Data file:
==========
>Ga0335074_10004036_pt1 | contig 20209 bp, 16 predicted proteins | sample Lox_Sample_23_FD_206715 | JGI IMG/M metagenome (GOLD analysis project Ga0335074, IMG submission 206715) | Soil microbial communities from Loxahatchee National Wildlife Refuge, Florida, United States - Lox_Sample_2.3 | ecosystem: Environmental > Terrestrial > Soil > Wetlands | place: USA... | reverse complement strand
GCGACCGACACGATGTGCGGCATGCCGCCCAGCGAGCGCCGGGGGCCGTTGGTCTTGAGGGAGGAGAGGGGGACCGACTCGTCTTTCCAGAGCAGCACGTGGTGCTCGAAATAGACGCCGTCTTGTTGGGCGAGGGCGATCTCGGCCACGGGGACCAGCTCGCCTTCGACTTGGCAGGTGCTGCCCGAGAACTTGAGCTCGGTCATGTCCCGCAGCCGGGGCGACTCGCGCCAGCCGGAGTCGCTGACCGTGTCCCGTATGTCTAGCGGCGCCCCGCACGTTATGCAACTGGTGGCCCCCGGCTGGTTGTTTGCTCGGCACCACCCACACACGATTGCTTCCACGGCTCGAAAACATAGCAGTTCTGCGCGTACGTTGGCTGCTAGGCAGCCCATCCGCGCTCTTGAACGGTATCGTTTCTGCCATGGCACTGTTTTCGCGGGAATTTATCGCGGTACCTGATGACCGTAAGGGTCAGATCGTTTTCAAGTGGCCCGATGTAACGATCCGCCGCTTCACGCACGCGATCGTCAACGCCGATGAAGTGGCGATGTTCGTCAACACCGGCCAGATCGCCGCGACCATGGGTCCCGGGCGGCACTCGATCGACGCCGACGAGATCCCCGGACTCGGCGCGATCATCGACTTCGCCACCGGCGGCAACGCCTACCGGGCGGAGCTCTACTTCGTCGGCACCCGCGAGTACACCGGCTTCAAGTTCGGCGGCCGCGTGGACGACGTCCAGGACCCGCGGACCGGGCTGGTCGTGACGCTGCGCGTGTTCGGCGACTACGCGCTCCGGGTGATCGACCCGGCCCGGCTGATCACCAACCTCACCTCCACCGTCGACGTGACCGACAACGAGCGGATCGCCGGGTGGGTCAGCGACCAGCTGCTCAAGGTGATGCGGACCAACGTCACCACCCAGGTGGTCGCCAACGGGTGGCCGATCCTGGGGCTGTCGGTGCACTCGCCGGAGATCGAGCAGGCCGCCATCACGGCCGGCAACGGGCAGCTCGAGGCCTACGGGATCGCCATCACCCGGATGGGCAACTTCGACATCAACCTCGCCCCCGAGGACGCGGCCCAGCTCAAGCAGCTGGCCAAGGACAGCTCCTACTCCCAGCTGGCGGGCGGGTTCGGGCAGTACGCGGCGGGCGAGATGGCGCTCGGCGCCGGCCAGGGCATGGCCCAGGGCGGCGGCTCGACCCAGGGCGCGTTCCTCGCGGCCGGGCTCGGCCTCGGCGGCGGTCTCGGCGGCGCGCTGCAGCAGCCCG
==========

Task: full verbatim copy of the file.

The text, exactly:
>Ga0335074_10004036_pt1 | contig 20209 bp, 16 predicted proteins | sample Lox_Sample_23_FD_206715 | JGI IMG/M metagenome (GOLD analysis project Ga0335074, IMG submission 206715) | Soil microbial communities from Loxahatchee National Wildlife Refuge, Florida, United States - Lox_Sample_2.3 | ecosystem: Environmental > Terrestrial > Soil > Wetlands | place: USA... | reverse complement strand
GCGACCGACACGATGTGCGGCATGCCGCCCAGCGAGCGCCGGGGGCCGTTGGTCTTGAGGGAGGAGAGGGGGACCGACTCGTCTTTCCAGAGCAGCACGTGGTGCTCGAAATAGACGCCGTCTTGTTGGGCGAGGGCGATCTCGGCCACGGGGACCAGCTCGCCTTCGACTTGGCAGGTGCTGCCCGAGAACTTGAGCTCGGTCATGTCCCGCAGCCGGGGCGACTCGCGCCAGCCGGAGTCGCTGACCGTGTCCCGTATGTCTAGCGGCGCCCCGCACGTTATGCAACTGGTGGCCCCCGGCTGGTTGTTTGCTCGGCACCACCCACACACGATTGCTTCCACGGCTCGAAAACATAGCAGTTCTGCGCGTACGTTGGCTGCTAGGCAGCCCATCCGCGCTCTTGAACGGTATCGTTTCTGCCATGGCACTGTTTTCGCGGGAATTTATCGCGGTACCTGATGACCGTAAGGGTCAGATCGTTTTCAAGTGGCCCGATGTAACGATCCGCCGCTTCACGCACGCGATCGTCAACGCCGATGAAGTGGCGATGTTCGTCAACACCGGCCAGATCGCCGCGACCATGGGTCCCGGGCGGCACTCGATCGACGCCGACGAGATCCCCGGACTCGGCGCGATCATCGACTTCGCCACCGGCGGCAACGCCTACCGGGCGGAGCTCTACTTCGTCGGCACCCGCGAGTACACCGGCTTCAAGTTCGGCGGCCGCGTGGACGACGTCCAGGACCCGCGGACCGGGCTGGTCGTGACGCTGCGCGTGTTCGGCGACTACGCGCTCCGGGTGATCGACCCGGCCCGGCTGATCACCAACCTCACCTCCACCGTCGACGTGACCGACAACGAGCGGATCGCCGGGTGGGTCAGCGACCAGCTGCTCAAGGTGATGCGGACCAACGTCACCACCCAGGTGGTCGCCAACGGGTGGCCGATCCTGGGGCTGTCGGTGCACTCGCCGGAGATCGAGCAGGCCGCCATCACGGCCGGCAACGGGCAGCTCGAGGCCTACGGGATCGCCATCACCCGGATGGGCAACTTCGACATCAACCTCGCCCCCGAGGACGCGGCCCAGCTCAAGCAGCTGGCCAAGGACAGCTCCTACTCCCAGCTGGCGGGCGGGTTCGGGCAGTACGCGGCGGGCGAGATGGCGCTCGGCGCCGGCCAGGGCATGGCCCAGGGCGGCGGCTCGACCCAGGGCGCGTTCCTCGCGGCCGGGCTCGGCCTCGGCGGCGGTCTCGGCGGCGCGCTGCAGCAGCCCG